VHS to digital for Mac


#1

Hi
I am looking at preserving some of our family videos from VHS to digital.
Any of you fine members had any luck with such devices for example:

I have a MacBook Pro 2011/2012 model or Mac Pro 2010 model

Will this dongle work? Which software should I use?

Cheers,
Marcin


#2

G’day,

I haven’t used a box like that one, but presumably it works similarly to my method - using an older video camera (currently use a Canon MVX430 circa 2006; previously a Sony P104E) that includes the option to do “analogue to digital pass-thru”. (VCR plugs into camera via its breakout port / cable, then Firewire into your Mac.)

Hopefully you’ve got a VCR with “TBC” (time base correction) - it will improve the quality of the image. (JVC VCRs in particular often include this feature.) It’s not essential (depending on the source material), but it helps to correct issues such as chroma shift (when the colours of the image don’t line up with the rest of the image), and also “wobbly / wavy” images, where the image has a lot of horizontal distortions.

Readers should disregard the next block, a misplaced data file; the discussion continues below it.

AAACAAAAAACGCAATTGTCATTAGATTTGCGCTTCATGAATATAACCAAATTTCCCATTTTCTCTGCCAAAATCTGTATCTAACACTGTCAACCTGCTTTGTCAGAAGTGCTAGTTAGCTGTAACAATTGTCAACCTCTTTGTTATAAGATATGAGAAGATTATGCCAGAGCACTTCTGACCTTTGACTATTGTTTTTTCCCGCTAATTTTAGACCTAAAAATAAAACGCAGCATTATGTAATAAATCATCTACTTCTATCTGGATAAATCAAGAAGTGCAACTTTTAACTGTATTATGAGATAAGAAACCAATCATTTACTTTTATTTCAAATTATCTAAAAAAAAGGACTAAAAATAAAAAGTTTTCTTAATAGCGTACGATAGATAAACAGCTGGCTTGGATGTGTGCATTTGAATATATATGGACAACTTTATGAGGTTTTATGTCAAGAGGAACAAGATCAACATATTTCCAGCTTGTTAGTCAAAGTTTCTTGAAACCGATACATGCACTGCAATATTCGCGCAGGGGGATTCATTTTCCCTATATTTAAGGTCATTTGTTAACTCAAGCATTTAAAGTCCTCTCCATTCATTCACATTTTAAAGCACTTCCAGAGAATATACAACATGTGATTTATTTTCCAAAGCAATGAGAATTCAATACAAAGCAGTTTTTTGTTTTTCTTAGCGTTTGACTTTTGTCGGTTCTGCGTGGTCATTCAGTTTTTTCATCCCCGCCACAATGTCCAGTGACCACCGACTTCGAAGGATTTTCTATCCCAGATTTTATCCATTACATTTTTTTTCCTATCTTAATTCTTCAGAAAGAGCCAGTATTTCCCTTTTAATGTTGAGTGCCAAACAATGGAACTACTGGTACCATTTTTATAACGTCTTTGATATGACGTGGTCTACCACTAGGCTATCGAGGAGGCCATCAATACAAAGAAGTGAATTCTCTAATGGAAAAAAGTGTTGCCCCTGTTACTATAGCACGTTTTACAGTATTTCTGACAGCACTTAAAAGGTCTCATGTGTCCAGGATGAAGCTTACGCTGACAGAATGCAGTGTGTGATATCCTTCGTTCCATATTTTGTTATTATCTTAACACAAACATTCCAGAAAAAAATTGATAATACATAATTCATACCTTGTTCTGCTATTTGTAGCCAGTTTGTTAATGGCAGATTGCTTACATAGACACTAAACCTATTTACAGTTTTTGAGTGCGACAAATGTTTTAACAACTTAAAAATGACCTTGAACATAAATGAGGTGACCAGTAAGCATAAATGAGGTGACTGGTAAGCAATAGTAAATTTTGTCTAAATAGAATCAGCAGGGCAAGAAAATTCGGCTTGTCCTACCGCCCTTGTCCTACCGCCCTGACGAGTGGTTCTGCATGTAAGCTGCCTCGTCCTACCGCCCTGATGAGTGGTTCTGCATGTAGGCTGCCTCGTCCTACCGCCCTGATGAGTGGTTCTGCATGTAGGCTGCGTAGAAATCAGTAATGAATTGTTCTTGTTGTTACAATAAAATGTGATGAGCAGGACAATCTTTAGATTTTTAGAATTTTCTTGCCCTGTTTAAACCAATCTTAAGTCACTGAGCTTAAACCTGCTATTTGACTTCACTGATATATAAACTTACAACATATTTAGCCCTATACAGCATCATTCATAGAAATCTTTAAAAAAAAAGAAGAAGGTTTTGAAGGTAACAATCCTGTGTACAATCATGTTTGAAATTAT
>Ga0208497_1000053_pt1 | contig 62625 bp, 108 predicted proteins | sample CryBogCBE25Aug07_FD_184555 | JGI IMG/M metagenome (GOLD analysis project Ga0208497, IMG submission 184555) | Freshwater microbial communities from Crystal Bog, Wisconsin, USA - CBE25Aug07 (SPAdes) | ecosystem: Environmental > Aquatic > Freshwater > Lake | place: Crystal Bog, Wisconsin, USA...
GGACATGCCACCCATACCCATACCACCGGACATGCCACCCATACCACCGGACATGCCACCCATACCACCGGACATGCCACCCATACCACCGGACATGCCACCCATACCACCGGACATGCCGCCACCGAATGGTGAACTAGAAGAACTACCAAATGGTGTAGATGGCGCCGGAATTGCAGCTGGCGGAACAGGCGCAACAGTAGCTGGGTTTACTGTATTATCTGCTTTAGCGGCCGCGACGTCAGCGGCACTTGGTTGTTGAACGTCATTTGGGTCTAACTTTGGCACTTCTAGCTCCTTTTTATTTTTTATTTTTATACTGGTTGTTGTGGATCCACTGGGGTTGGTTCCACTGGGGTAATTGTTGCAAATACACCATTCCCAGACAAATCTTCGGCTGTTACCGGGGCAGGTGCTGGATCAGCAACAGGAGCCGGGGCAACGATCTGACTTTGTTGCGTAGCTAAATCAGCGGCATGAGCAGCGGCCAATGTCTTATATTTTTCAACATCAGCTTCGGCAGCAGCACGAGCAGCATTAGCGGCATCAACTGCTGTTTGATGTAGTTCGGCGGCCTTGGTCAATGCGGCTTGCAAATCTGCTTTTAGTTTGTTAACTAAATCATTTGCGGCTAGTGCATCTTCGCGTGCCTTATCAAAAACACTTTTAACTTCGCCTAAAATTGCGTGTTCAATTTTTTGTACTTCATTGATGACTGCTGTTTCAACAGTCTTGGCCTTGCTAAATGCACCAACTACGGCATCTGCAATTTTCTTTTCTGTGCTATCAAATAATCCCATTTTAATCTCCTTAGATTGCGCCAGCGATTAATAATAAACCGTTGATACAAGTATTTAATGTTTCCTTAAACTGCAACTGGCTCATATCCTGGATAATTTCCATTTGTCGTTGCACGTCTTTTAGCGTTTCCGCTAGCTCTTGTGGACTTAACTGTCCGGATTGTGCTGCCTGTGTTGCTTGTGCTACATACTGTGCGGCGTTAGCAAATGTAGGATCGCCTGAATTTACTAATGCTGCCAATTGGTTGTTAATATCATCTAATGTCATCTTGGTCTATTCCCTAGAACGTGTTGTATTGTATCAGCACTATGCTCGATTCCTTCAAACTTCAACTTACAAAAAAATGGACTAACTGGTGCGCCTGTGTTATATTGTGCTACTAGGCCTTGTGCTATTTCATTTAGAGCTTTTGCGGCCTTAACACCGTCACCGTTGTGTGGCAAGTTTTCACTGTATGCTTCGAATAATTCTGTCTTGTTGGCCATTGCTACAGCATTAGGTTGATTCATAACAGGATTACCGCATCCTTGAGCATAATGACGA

If the VCR doesn’t have TBC (like my own Sharp VCR), it can be achieved instead by the analogue->digital converter. This isn’t typically a cheap option though; “Canopus” is I think the best known brand for this, but you’re looking at around $600 (!) for one of their boxes that includes TBC (or pick one up second hand to save a few $$). I think it’s safe to say that the $25 dongle you are looking at won’t have TBC (it’s not listed on its features).

In terms of capture software - You could try iMovie, though historically it didn’t like USB input due to the limited bandwidth. This may have changed in the past decade though (!). Found this on Apple’s website - may help with this question:

I use an old version of Final Cut Pro (7). You may be able to track a copy down fairly cheaply now it’s getting old / been surpassed by FCPX, or even look for “Final Cut Express” - a cut down version that is still quite capable. You’ll prob need to watch some YouTube tutorials if you go down that route. There’s a lot of settings etc to figure out, but once you get it sorted, it should do a pretty good job, with lots of functionality.